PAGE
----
So what about the digital age? By June 12, 2009, law will require television broadcast stations to transmit only in digital format. The switch is another milestone on our road to total digitalized culture, and what that means is at question in “The End of Analog,” a group show curated by Eric Fleischauer.
Taken quite literally, the end of TV analog transmission puts an end to a certain type of image—not to mention quality—which we’re used to seeing. The video “Coax,” by George Monteleone and Alexander Stewart, playfully address the idea of transmission as the artists use their bodies to pose in various antenna configurations. Another monitor reacts with static and voices that tune in and out.
“Floor Plan,” by Carson Salter and Robert Snowden, looks at familiar virtual spaces from television—floor plans from famous sitcoms. Participants were asked to recall these floor plans and draw them from memory, but the drawings barely live up to the exacting blueprints by Mark Bennett, who began a similar project several years ago.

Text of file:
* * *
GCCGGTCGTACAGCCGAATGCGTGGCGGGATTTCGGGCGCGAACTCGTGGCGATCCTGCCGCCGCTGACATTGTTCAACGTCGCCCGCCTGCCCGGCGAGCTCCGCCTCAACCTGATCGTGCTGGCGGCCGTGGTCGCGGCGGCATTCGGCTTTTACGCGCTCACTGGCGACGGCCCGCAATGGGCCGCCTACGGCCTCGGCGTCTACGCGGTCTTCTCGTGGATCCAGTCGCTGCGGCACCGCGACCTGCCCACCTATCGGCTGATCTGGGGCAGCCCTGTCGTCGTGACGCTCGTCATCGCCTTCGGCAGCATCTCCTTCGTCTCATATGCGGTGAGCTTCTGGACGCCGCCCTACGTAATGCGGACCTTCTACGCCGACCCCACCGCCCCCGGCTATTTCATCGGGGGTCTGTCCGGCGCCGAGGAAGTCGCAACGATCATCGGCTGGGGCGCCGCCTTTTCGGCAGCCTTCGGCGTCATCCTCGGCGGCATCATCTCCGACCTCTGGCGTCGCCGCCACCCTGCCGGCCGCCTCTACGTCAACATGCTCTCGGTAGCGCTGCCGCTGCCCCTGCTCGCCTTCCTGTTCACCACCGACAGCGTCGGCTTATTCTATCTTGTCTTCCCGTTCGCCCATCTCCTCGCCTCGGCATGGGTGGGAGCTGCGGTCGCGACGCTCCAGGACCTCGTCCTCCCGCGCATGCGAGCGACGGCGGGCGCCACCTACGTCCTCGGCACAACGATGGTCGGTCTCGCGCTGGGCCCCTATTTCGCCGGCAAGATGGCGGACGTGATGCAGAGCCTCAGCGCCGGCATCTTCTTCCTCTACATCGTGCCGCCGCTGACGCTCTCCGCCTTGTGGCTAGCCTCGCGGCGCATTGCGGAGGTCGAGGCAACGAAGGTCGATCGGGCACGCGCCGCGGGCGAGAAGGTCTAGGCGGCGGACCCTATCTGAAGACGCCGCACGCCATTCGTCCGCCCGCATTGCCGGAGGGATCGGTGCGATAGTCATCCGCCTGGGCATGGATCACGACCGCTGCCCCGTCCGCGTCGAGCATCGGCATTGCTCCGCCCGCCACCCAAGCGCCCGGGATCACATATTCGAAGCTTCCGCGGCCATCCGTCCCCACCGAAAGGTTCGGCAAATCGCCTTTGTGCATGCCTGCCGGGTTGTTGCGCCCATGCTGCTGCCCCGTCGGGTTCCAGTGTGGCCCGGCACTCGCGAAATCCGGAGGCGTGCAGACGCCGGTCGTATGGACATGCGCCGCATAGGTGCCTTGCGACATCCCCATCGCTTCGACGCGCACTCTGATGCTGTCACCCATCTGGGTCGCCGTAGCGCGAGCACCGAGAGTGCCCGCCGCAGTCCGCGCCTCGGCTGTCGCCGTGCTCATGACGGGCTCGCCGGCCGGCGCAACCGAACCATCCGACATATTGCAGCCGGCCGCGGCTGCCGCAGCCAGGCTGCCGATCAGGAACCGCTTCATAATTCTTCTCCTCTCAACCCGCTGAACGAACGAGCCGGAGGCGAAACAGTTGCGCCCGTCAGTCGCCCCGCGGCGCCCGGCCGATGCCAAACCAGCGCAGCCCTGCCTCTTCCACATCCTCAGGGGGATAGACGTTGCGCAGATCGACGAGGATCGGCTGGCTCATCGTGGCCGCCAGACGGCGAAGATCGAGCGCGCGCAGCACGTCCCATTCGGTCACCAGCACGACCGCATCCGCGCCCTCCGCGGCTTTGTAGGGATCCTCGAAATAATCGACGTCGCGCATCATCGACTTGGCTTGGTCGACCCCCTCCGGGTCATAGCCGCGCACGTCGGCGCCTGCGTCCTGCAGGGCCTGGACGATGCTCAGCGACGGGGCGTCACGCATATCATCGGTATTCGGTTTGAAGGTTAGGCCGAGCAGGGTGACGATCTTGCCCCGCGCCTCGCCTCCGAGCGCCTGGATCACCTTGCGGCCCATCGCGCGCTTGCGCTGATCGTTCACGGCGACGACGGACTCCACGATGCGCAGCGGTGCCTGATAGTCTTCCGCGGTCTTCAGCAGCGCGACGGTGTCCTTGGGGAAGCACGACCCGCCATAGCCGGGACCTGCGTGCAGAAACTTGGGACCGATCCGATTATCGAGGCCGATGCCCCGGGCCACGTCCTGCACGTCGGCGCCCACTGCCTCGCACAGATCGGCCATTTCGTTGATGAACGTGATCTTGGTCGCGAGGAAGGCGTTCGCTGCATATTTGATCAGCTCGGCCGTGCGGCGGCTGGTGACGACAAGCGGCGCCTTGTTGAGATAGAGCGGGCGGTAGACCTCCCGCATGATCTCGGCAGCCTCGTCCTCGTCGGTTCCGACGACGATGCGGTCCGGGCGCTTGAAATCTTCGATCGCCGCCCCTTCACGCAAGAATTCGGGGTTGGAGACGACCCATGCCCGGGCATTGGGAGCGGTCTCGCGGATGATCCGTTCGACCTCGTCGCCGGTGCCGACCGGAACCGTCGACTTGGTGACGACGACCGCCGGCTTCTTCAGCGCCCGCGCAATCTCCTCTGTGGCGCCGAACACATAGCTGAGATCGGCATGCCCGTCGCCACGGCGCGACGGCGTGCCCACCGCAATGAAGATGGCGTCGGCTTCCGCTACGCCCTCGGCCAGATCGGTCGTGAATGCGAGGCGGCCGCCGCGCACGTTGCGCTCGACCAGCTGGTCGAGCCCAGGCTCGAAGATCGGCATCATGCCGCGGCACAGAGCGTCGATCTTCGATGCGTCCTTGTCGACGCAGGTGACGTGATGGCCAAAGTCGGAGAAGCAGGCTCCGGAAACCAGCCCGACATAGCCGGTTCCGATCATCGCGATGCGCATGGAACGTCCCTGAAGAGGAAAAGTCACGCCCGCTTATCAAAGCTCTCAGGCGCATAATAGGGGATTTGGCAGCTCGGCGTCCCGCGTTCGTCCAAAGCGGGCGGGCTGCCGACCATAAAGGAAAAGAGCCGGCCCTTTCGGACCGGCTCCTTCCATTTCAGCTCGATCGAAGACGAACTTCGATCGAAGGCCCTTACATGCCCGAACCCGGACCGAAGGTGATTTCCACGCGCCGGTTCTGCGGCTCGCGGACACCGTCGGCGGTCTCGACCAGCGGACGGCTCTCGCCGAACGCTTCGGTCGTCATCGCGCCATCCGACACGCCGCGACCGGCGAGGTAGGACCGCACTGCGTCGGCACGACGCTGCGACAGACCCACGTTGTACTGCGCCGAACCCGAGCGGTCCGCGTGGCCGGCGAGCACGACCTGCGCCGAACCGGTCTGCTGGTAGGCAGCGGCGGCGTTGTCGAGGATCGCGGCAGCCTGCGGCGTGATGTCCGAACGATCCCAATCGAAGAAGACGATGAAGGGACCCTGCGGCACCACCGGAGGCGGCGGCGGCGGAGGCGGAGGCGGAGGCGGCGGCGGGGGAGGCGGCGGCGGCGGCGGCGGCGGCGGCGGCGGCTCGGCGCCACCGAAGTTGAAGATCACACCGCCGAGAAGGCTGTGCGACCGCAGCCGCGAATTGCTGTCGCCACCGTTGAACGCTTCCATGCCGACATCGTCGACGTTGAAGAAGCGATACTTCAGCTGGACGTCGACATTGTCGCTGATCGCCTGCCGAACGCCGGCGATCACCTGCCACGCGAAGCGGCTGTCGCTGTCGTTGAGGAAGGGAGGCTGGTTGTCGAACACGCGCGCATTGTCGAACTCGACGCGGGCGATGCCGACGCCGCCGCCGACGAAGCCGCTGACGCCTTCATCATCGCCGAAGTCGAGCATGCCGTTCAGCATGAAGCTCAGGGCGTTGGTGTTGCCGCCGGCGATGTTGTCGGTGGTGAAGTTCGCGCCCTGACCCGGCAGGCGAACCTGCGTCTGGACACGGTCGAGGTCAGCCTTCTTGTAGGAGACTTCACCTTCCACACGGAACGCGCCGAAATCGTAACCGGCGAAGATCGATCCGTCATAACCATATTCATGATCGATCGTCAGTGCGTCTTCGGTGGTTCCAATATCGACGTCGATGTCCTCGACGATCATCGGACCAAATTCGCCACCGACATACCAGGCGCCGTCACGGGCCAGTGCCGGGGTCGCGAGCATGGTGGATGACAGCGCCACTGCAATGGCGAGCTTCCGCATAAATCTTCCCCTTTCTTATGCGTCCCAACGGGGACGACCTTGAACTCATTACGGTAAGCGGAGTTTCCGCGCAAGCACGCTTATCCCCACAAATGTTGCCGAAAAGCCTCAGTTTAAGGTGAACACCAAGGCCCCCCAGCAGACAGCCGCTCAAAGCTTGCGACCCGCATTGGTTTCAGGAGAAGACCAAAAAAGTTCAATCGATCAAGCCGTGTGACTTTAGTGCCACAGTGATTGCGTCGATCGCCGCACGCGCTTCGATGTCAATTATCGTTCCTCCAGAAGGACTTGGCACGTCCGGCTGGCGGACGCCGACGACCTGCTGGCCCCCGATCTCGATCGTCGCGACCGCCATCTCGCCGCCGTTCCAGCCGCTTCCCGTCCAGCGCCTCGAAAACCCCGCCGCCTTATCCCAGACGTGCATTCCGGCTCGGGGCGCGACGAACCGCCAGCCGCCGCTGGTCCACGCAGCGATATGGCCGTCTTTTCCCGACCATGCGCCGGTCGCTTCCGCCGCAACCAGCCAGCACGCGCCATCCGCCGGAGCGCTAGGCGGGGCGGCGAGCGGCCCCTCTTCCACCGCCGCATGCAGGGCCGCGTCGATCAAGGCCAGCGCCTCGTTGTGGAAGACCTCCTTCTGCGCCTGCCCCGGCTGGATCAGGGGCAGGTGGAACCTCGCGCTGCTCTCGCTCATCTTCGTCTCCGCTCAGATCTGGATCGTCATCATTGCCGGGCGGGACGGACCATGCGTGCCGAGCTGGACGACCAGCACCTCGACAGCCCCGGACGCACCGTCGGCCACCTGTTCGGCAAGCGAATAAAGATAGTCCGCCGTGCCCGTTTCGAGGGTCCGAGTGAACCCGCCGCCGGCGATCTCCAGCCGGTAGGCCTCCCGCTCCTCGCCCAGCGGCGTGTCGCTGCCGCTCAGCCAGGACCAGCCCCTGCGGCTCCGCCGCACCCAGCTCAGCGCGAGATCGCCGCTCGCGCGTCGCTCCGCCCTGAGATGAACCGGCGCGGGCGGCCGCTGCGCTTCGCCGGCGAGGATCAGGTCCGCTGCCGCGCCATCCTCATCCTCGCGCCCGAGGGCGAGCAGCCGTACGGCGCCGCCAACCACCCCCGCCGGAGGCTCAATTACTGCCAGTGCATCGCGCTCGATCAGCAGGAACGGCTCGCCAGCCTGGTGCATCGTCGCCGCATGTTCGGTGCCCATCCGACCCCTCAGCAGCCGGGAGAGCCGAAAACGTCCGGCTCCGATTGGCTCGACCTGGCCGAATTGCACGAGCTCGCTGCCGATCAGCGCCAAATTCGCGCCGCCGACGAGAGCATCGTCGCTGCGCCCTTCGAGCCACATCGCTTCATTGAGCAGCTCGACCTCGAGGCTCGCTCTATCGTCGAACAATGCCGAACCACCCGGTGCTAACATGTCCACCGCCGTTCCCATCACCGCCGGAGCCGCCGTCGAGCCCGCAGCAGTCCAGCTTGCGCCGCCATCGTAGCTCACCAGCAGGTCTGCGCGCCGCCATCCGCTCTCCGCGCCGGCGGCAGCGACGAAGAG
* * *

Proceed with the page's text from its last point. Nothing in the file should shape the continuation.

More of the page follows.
While the exhibition aims to address the impact of the switch from analog television to digital, the result is merely an expression of nostalgia for obsolete—and quaint—technology: static on TVs, boomboxes and CD jewel cases. The consequences of this change are not addressed beyond these happy memories. Outside of the gallery we’re constantly reminded of the growing importance of digital media in our lives, but its significance for art practices, or as an art form, is not clearly addressed in “The End of Analog.” The message is just as fuzzy as an old TV screen. (Beatrice Smigasiewicz)
Through March 21 at Roots & Culture, 1034 N. Milwaukee.